From the beginning of horticulture about 8000 BCE or earlier to the present day, weeding has been women’s work. Women, who were the gatherers and preparers of food in traditional nomadic societies, no doubt were the first to discover that seeds dropped at a campsite one year sometimes sprung up as plants the next year. When this discovery was systematized, agriculture was invented, and human beings began to settle down in the first villages and towns.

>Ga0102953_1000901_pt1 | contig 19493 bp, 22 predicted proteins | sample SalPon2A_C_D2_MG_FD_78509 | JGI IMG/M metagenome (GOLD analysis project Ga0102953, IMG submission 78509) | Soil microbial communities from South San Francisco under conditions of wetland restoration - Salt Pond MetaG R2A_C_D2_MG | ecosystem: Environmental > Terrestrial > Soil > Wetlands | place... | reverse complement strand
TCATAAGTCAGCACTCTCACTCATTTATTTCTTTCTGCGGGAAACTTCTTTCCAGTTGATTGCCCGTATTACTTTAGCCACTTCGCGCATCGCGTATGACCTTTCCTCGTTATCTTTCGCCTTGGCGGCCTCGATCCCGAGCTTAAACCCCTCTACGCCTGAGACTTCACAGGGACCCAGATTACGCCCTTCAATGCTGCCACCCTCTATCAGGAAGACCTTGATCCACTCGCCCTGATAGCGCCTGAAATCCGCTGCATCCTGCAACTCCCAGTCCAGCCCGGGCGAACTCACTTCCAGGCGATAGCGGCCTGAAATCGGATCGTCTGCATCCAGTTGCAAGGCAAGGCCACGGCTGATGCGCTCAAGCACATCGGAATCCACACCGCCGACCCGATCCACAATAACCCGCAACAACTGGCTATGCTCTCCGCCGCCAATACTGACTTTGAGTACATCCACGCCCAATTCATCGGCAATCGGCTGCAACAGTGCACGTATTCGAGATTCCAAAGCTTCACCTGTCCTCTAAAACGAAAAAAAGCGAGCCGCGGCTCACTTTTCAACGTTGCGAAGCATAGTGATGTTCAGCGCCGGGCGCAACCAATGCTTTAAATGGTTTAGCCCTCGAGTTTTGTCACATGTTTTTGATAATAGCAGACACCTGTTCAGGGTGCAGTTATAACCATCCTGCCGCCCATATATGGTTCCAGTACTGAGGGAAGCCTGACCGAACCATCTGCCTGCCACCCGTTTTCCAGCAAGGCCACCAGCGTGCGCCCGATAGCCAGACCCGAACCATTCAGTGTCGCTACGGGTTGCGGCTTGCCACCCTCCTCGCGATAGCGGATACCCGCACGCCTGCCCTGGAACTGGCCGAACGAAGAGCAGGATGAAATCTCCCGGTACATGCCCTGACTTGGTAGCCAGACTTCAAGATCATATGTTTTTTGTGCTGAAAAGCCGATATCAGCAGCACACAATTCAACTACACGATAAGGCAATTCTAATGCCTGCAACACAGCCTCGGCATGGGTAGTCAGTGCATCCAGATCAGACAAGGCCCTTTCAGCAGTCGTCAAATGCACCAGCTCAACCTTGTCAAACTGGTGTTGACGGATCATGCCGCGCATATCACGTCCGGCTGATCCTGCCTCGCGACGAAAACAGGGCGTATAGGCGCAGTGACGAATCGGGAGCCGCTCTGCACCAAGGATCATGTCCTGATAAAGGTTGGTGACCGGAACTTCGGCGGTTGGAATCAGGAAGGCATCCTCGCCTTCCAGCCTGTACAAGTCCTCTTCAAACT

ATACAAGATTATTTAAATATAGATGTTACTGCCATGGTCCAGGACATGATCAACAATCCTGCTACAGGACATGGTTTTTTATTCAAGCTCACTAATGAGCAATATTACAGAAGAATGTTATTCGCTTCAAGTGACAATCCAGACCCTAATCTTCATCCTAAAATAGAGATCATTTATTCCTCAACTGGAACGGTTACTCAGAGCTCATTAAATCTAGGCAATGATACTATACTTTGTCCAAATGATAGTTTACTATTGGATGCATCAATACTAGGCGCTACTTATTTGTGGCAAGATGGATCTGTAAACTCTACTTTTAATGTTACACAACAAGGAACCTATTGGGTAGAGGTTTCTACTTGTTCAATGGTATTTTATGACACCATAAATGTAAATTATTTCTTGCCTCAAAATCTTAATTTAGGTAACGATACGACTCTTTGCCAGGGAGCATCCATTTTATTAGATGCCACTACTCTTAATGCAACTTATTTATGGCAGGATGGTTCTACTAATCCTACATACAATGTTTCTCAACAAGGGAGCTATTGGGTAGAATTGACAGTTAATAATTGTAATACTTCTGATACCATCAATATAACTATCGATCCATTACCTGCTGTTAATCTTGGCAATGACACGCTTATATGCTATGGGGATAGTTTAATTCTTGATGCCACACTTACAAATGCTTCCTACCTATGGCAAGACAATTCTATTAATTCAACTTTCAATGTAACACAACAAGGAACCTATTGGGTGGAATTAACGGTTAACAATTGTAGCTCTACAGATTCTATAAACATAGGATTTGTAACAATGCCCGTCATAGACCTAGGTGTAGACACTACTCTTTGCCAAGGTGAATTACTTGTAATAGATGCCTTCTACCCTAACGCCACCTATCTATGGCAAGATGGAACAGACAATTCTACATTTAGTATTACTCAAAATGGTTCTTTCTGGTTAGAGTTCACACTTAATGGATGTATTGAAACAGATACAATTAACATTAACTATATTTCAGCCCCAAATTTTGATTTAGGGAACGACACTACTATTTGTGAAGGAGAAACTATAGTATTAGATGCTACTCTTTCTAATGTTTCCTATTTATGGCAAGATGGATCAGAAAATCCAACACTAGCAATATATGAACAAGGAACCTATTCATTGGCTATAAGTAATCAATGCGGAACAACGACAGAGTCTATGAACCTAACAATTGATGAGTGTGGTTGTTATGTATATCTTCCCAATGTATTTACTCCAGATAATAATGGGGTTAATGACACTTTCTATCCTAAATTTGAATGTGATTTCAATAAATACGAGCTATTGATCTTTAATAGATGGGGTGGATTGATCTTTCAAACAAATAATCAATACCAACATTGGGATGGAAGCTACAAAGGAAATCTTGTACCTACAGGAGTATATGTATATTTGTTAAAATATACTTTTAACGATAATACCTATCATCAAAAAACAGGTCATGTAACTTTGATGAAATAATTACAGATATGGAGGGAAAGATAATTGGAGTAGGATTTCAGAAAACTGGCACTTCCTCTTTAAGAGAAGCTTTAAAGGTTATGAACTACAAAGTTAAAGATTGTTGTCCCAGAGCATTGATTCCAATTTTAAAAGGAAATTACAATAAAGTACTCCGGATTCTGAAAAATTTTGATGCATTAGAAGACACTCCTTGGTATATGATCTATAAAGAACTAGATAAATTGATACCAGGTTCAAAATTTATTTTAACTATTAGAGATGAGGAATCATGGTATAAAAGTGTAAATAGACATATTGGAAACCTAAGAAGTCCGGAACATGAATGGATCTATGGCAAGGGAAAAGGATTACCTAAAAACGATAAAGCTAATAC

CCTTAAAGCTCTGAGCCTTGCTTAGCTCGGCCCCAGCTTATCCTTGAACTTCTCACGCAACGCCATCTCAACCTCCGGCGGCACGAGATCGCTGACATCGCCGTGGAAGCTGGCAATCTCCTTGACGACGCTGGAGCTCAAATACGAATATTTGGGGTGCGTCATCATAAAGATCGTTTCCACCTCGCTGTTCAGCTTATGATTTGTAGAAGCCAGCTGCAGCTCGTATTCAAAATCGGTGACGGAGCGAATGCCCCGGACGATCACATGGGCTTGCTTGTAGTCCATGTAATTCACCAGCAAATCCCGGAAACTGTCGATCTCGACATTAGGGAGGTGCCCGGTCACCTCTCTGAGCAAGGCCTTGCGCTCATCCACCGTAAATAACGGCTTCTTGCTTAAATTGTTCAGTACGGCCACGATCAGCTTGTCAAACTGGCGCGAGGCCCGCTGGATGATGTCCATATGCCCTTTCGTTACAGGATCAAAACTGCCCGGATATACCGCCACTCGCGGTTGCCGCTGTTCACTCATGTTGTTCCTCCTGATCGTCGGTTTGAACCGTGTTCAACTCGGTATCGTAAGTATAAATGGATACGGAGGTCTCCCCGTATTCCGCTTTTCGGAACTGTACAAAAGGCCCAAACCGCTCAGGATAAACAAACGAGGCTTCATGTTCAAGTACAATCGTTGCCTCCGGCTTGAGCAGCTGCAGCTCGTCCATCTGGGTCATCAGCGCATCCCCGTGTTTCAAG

In the early days of horticulture (the name for the earliest stage of agriculture before the plow was developed), the cycles of planting and harvest and all the stages in between were understood to have been given to mothers by the Great Mother, the Source of Life. The secrets of planting, seed collection, harvest, and food preparation and preservation were all perceived to be “mysteries” connected to the ongoing cycles of birth, death, and regeneration in the universe.
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